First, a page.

But Amazon takes the long view. E-commerce is spreading globally, and India is a prime battleground, where customers are just beginning to shop online and loyalties are not yet established. Walmart recently announced plans to buy a controlling interest in India’s leading e-commerce company, Flipkart, allowing it to challenge Amazon directly for the wallets of Indian consumers.

Commentary: Ties back to the Amazon corporate story and its battle with formidable competitors like Walmart and Flipkart.

Amazon may never make money shipping products by air to customers in Leh. But the idea is that profits from dense urban areas like Mumbai and Delhi will subsidize service to more remote ones.

“We want to make delivery convenient to where our customers are,” said Tim Collins, Amazon’s vice president of global logistics. “Over time, the economics will work themselves out.”

Commentary: Hits the corporate narrative one last time.

The strategy rankles Leh merchants like Nawang Shispa, owner of Tsering Electronics, who said his sales of phones and accessories had dropped 10 percent since Amazon started quicker delivery to the community.

Still, his salesmen compensate. One of them sold a new Oppo smartphone to Jigmat Amo, 16, by slightly undercutting Amazon’s price. Ms. Amo said she was a bit leery of Amazon after buying a handbag and a pair of ballet shoes from the site that did not look like the pictures.

Liyaqat Ali, owner of the Singay General Store in the main town square, figured that there is room enough for both him and Amazon. He does a brisk business selling groceries and sundries like diapers, which people typically need right away.

“Amazon is new to Leh, and the internet is not so good,” he said. “And if you order something like diapers, you have to wait a week to 10 days.”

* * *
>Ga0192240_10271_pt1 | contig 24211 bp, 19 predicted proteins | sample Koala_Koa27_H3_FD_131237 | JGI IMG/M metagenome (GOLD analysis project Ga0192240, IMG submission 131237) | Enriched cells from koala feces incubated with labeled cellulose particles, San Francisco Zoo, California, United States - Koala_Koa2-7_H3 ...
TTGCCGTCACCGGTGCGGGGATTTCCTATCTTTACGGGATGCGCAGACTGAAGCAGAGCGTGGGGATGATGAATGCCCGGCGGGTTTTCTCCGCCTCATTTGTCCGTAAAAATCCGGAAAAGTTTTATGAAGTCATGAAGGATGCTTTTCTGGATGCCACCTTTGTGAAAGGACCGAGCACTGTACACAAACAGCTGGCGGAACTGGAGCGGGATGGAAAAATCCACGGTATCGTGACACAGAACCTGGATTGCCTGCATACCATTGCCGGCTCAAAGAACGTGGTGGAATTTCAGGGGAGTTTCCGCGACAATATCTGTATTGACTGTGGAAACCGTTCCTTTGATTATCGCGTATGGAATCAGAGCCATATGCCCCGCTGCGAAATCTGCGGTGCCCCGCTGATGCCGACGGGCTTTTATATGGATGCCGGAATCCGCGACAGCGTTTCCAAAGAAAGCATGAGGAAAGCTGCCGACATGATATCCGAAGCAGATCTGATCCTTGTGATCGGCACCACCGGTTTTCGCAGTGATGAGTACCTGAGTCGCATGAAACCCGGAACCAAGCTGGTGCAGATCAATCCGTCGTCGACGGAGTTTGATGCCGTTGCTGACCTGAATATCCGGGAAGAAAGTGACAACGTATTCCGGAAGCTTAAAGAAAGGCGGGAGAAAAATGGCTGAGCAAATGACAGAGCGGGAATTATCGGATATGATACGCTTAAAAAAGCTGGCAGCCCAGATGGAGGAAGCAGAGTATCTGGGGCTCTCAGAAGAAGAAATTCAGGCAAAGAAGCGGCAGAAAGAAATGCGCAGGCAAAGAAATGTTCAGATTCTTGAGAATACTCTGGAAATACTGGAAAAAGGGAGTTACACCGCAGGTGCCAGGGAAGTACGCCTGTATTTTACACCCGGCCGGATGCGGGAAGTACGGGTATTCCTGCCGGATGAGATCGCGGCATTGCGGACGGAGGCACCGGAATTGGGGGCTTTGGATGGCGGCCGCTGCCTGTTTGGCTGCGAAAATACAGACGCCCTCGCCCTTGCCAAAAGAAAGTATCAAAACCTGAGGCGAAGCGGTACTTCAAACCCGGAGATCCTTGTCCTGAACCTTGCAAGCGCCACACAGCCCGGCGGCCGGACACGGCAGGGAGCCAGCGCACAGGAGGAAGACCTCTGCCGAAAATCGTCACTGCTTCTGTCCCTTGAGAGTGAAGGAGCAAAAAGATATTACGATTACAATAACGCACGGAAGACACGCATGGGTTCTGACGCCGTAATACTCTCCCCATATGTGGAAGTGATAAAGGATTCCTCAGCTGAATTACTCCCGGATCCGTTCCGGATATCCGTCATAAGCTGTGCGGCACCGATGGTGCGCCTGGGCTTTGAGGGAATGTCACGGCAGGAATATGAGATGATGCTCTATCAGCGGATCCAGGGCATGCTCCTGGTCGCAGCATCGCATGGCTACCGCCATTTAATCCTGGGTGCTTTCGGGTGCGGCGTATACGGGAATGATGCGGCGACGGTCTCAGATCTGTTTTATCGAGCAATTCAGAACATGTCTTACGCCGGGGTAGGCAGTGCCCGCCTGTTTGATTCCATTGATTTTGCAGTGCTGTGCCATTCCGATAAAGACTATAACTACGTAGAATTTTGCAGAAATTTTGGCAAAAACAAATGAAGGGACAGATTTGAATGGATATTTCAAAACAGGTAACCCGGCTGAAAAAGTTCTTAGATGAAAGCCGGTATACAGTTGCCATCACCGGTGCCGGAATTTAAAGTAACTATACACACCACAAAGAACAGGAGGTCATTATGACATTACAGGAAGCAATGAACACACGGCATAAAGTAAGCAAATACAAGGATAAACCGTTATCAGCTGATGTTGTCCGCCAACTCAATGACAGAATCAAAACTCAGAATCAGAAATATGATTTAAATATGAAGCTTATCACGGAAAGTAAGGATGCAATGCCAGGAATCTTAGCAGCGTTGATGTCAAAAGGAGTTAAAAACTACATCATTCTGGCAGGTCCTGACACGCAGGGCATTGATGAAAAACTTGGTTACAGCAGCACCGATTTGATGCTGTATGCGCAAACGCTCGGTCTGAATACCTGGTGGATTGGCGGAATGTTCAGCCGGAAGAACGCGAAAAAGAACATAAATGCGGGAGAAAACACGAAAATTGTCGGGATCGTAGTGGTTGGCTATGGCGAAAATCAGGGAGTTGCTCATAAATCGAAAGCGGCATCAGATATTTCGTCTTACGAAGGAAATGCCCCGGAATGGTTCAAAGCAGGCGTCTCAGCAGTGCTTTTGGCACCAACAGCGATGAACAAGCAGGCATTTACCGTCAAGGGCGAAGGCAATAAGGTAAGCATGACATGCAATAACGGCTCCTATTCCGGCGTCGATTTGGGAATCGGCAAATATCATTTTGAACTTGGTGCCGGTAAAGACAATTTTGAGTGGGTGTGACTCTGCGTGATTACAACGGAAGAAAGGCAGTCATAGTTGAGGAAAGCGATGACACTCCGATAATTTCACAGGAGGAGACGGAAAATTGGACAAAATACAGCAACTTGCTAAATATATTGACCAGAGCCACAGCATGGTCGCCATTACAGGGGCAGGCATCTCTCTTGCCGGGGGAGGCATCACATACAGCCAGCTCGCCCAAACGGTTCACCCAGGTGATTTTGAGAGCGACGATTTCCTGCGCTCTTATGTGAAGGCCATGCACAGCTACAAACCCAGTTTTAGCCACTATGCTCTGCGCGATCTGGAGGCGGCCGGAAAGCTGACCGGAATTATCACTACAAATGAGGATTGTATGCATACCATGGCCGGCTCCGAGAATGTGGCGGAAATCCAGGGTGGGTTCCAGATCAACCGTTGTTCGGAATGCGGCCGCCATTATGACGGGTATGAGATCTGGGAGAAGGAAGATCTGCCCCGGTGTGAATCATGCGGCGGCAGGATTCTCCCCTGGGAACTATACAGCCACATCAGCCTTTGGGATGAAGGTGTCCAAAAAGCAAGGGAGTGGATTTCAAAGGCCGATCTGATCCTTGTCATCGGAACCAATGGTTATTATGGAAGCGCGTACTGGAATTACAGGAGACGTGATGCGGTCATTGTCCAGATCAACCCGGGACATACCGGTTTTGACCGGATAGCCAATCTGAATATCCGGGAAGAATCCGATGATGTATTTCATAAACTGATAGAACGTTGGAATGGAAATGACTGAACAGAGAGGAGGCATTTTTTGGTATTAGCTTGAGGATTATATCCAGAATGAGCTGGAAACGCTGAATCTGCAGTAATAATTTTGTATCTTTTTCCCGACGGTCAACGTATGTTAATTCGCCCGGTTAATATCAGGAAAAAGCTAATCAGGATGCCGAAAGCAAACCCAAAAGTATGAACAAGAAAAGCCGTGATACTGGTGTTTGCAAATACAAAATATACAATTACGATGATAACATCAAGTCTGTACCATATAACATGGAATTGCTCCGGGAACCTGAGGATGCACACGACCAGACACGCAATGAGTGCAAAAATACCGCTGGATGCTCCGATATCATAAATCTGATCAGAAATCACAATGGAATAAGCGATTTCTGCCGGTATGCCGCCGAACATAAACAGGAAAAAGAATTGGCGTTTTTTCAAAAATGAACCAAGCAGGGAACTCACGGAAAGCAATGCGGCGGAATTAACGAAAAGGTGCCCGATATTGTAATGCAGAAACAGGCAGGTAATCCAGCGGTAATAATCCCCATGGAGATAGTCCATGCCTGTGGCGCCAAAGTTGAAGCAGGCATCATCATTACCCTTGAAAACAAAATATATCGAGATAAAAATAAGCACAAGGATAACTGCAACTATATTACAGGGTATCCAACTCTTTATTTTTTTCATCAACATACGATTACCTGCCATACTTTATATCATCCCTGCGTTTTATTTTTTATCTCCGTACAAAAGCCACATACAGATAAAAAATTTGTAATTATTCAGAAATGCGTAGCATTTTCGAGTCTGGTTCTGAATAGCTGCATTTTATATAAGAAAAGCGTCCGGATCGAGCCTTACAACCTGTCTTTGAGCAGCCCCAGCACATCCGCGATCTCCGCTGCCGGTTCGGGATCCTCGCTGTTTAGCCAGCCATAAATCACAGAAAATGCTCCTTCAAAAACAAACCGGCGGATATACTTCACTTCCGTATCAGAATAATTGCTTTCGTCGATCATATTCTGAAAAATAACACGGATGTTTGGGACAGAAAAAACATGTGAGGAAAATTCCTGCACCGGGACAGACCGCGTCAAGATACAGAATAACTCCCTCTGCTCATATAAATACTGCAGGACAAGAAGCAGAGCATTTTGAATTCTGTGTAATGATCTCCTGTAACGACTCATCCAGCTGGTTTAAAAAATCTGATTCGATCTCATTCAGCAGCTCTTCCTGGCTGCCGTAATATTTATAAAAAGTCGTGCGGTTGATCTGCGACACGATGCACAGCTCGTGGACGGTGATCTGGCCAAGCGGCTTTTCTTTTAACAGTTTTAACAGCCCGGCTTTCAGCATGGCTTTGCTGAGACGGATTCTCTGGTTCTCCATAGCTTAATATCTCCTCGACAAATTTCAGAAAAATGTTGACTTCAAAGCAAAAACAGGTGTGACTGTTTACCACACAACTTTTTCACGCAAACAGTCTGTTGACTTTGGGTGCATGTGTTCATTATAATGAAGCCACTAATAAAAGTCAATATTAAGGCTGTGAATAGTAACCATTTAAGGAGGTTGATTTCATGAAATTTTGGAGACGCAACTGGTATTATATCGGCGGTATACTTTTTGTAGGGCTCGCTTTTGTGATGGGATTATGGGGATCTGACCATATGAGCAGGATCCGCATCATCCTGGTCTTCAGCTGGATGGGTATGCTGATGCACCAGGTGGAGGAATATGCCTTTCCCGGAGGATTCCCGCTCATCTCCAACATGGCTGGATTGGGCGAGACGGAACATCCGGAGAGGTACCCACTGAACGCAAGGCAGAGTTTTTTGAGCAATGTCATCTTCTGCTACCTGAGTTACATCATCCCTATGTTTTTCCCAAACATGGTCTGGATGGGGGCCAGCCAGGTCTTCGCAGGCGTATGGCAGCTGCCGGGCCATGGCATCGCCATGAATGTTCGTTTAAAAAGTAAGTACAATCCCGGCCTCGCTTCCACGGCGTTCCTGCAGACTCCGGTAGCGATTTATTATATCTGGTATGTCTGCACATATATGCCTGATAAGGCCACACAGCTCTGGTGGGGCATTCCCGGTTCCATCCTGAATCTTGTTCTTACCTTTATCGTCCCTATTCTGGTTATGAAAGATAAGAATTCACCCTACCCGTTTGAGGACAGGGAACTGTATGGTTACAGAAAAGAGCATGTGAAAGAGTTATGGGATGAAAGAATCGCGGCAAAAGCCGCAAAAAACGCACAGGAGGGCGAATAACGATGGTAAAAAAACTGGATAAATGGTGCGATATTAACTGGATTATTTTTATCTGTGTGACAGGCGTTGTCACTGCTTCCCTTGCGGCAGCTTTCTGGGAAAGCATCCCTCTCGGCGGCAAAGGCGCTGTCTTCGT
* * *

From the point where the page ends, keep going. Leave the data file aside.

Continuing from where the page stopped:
Liyaqat Ali, who owns a general store in Leh, said there was still a demand for groceries and other items that customers didn’t want to wait for.

Commentary: Brings out a bit of friction (drama) by sharing anecdotes about two local merchants who aren’t on the Amazon bandwagon. No doubt Amazon wasn’t thrilled with this passage, but it doesn’t take away from the overall positive impression left with the reader. Too often companies get caught up in the one negative when it’s the overall narrative that matters.

Mr. Rangdol said that in addition to delivering packages and managing the delivery warehouse, he taught people how to order on Amazon.

“Before I joined Amazon, my friends called me Eshay,” he said. “Now they call me Amazon.”

Commentary: Hey, the journalist made the journey from Mumbai to Leh, so he’s darn sure going to give it a happy ending. Of course, it’s a fun anecdote and puts a bow on the package.

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Companies often fixate on the big picture which might not be all that interesting.

The fact that Amazon offers delivery service in the Himalayas by itself isn’t going to earn a feature in The New York Times. It’s the details and anecdotes that bring the story to life.